The Paintings of Elliott Zuckerman

Elliott Zuckerman is a Tutor Emeritus at St John's College in Annapolis, where he began teaching in 1961. Before that, he taught at Columbia and at the New School. He holds a B.A. in Humanities, and an M.A. and Ph.D in European Cultural History from Columbia, and an A.B. and A.M. in English from Cambridge University. He was a Kellett Fellow, sent by Columbia to Clare College, Cambridge. At St. John's he was an Andrew W. Mellon Tutor.

A life-long musician, he holds a professional certificate from the Chatham Square Music School in New York, where he studied piano with the revered teacher Vera Maurina Press. He played solo and chamber recitals in New York, Cambridge, and Annapolis, and has lectured on musical and other subjects on both sides of the Atlantic. In the seventies he gave the Metropolitan Opera Guild lecture on a new production of Die Meistersinger. He is the author of The First Hundred Years of Wagner's Tristan (1962), and many published lectures on opera, music theory, and prosody. He has composed and recorded three song-cycles and published two collections of poetry.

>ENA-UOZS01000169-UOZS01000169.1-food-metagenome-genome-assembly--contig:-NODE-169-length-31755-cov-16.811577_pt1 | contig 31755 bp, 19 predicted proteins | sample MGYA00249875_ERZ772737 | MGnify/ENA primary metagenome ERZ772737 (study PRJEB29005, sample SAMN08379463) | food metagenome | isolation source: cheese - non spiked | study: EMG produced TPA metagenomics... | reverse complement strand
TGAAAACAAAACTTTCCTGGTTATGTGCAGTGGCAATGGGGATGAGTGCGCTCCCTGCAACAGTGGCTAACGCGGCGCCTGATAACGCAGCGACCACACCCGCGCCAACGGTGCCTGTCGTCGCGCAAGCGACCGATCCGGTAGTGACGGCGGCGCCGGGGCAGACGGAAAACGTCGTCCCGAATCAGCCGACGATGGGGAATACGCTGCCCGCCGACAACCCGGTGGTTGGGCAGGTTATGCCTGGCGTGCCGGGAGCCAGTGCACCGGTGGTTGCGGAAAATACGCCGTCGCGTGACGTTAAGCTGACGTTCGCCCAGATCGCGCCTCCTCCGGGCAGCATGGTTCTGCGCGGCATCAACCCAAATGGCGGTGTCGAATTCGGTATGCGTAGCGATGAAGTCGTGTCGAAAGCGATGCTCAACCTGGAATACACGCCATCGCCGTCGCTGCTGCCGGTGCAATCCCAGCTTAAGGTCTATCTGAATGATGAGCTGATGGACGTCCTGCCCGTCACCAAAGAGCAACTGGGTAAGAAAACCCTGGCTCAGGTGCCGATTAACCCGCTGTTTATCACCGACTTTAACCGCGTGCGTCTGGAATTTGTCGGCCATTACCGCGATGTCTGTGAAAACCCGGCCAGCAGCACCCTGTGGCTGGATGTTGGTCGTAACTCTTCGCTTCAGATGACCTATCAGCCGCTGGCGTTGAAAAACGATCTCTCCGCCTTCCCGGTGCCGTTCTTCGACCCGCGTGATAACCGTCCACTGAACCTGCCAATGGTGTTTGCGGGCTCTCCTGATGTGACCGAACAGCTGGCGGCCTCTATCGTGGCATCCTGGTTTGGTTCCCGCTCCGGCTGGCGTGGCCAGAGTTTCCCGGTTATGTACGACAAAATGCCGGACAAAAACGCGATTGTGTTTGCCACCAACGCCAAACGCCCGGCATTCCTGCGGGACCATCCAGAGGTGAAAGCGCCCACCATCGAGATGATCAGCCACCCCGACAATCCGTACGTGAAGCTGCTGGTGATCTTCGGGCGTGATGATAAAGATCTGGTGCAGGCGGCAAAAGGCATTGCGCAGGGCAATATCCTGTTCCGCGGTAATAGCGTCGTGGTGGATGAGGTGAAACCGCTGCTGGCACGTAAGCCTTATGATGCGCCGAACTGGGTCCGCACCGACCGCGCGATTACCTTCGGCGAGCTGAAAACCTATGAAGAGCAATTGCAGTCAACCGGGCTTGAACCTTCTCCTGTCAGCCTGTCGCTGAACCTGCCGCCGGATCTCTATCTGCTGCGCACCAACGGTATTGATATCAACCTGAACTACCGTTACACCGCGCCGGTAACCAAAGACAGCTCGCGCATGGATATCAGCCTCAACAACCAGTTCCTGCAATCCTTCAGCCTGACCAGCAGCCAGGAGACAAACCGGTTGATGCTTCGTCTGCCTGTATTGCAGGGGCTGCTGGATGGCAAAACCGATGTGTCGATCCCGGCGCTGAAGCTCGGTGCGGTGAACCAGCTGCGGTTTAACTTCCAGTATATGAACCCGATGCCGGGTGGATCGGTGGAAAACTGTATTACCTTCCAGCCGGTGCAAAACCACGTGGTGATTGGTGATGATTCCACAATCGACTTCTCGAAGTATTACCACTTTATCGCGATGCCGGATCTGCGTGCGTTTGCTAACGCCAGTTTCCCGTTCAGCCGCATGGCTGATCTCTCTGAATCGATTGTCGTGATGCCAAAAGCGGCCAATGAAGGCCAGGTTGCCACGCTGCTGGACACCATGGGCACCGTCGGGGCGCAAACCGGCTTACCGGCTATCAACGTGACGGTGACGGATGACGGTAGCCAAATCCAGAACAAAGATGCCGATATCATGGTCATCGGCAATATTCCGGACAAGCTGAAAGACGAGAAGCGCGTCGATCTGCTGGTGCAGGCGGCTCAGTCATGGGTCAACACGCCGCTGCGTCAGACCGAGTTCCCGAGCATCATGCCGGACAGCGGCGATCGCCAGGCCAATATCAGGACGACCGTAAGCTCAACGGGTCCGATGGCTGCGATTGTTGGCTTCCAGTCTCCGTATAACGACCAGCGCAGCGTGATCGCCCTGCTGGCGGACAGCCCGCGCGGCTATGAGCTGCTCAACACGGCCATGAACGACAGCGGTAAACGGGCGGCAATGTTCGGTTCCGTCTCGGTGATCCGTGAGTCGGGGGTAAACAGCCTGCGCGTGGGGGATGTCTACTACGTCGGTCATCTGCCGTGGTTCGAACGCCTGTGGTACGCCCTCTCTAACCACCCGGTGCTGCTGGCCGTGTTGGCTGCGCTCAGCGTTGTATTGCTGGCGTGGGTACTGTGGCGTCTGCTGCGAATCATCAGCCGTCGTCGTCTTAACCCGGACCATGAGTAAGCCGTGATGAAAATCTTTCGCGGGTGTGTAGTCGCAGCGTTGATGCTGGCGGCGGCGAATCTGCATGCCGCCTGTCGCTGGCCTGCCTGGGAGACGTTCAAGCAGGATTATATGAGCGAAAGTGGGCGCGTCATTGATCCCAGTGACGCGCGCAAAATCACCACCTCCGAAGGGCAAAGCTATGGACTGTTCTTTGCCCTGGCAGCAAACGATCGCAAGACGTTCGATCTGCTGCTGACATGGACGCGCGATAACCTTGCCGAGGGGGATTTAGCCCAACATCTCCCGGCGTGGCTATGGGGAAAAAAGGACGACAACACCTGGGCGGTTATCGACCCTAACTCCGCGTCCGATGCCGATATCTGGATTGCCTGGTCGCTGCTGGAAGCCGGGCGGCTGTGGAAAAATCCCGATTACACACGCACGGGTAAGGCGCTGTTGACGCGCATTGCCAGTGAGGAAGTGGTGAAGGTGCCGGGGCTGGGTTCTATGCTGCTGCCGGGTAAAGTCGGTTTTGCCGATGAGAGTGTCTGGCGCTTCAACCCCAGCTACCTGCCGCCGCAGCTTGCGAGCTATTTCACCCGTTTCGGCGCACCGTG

Born in Brooklyn in 1930, his study of painting began at the High School of Music and Art in New York City, where, while continuing to study music elsewhere, he matriculated as an art student. He went on painting while at Cambridge, and participated in exhibits. On return from Europe, he did not paint for many years, but took it up again in the mid nineteen-seventies, starting out with portraits, which he had never done before. In 1980 he had a show of thirty portraits and self-portraits. By then he was also painting still-lifes and landscapes, exhibiting frequently at the Maryland Federation of Art. In 2010 he had a highly praised one-man show at the Maryland Hall for the Creative Arts.

His paintings are in many private collections in Annapolis, Chicago, New York, and throughout the country, and in Europe.

Phone: 410-268-2930. Email:

For a complete index of the paintings on this web site, click here.